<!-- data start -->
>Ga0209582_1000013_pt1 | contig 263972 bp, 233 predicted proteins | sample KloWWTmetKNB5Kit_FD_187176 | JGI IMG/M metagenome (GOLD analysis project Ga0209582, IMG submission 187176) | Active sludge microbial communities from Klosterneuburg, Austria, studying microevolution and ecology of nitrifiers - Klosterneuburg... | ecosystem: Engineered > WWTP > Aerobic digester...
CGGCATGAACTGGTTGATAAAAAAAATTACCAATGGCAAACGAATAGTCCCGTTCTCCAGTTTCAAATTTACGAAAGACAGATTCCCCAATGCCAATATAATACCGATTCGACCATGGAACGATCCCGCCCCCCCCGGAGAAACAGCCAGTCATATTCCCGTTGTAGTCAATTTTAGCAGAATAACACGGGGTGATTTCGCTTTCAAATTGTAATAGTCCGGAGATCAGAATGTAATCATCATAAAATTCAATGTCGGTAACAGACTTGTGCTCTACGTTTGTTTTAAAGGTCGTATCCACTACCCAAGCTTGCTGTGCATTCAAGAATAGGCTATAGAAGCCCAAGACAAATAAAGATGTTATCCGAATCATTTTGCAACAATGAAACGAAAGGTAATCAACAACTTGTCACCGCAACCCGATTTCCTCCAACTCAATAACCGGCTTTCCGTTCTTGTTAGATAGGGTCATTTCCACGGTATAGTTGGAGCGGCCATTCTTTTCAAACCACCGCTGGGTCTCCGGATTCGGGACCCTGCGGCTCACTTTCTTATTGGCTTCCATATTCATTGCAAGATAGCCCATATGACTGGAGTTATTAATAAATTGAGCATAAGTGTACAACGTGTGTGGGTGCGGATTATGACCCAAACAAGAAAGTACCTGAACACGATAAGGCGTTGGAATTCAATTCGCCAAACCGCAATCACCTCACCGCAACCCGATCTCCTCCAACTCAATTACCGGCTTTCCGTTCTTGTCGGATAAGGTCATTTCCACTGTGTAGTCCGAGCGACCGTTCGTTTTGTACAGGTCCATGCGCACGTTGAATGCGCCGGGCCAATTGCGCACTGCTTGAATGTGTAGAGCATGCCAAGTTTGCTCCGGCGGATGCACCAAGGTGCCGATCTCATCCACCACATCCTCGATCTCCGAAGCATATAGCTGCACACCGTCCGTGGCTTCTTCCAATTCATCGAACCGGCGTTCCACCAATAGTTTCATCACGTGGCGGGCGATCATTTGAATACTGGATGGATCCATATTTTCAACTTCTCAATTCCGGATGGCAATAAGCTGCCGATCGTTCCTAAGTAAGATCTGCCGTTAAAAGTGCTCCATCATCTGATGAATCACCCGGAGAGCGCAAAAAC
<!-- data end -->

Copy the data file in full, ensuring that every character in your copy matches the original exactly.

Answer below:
>Ga0209582_1000013_pt1 | contig 263972 bp, 233 predicted proteins | sample KloWWTmetKNB5Kit_FD_187176 | JGI IMG/M metagenome (GOLD analysis project Ga0209582, IMG submission 187176) | Active sludge microbial communities from Klosterneuburg, Austria, studying microevolution and ecology of nitrifiers - Klosterneuburg... | ecosystem: Engineered > WWTP > Aerobic digester...
CGGCATGAACTGGTTGATAAAAAAAATTACCAATGGCAAACGAATAGTCCCGTTCTCCAGTTTCAAATTTACGAAAGACAGATTCCCCAATGCCAATATAATACCGATTCGACCATGGAACGATCCCGCCCCCCCCGGAGAAACAGCCAGTCATATTCCCGTTGTAGTCAATTTTAGCAGAATAACACGGGGTGATTTCGCTTTCAAATTGTAATAGTCCGGAGATCAGAATGTAATCATCATAAAATTCAATGTCGGTAACAGACTTGTGCTCTACGTTTGTTTTAAAGGTCGTATCCACTACCCAAGCTTGCTGTGCATTCAAGAATAGGCTATAGAAGCCCAAGACAAATAAAGATGTTATCCGAATCATTTTGCAACAATGAAACGAAAGGTAATCAACAACTTGTCACCGCAACCCGATTTCCTCCAACTCAATAACCGGCTTTCCGTTCTTGTTAGATAGGGTCATTTCCACGGTATAGTTGGAGCGGCCATTCTTTTCAAACCACCGCTGGGTCTCCGGATTCGGGACCCTGCGGCTCACTTTCTTATTGGCTTCCATATTCATTGCAAGATAGCCCATATGACTGGAGTTATTAATAAATTGAGCATAAGTGTACAACGTGTGTGGGTGCGGATTATGACCCAAACAAGAAAGTACCTGAACACGATAAGGCGTTGGAATTCAATTCGCCAAACCGCAATCACCTCACCGCAACCCGATCTCCTCCAACTCAATTACCGGCTTTCCGTTCTTGTCGGATAAGGTCATTTCCACTGTGTAGTCCGAGCGACCGTTCGTTTTGTACAGGTCCATGCGCACGTTGAATGCGCCGGGCCAATTGCGCACTGCTTGAATGTGTAGAGCATGCCAAGTTTGCTCCGGCGGATGCACCAAGGTGCCGATCTCATCCACCACATCCTCGATCTCCGAAGCATATAGCTGCACACCGTCCGTGGCTTCTTCCAATTCATCGAACCGGCGTTCCACCAATAGTTTCATCACGTGGCGGGCGATCATTTGAATACTGGATGGATCCATATTTTCAACTTCTCAATTCCGGATGGCAATAAGCTGCCGATCGTTCCTAAGTAAGATCTGCCGTTAAAAGTGCTCCATCATCTGATGAATCACCCGGAGAGCGCAAAAAC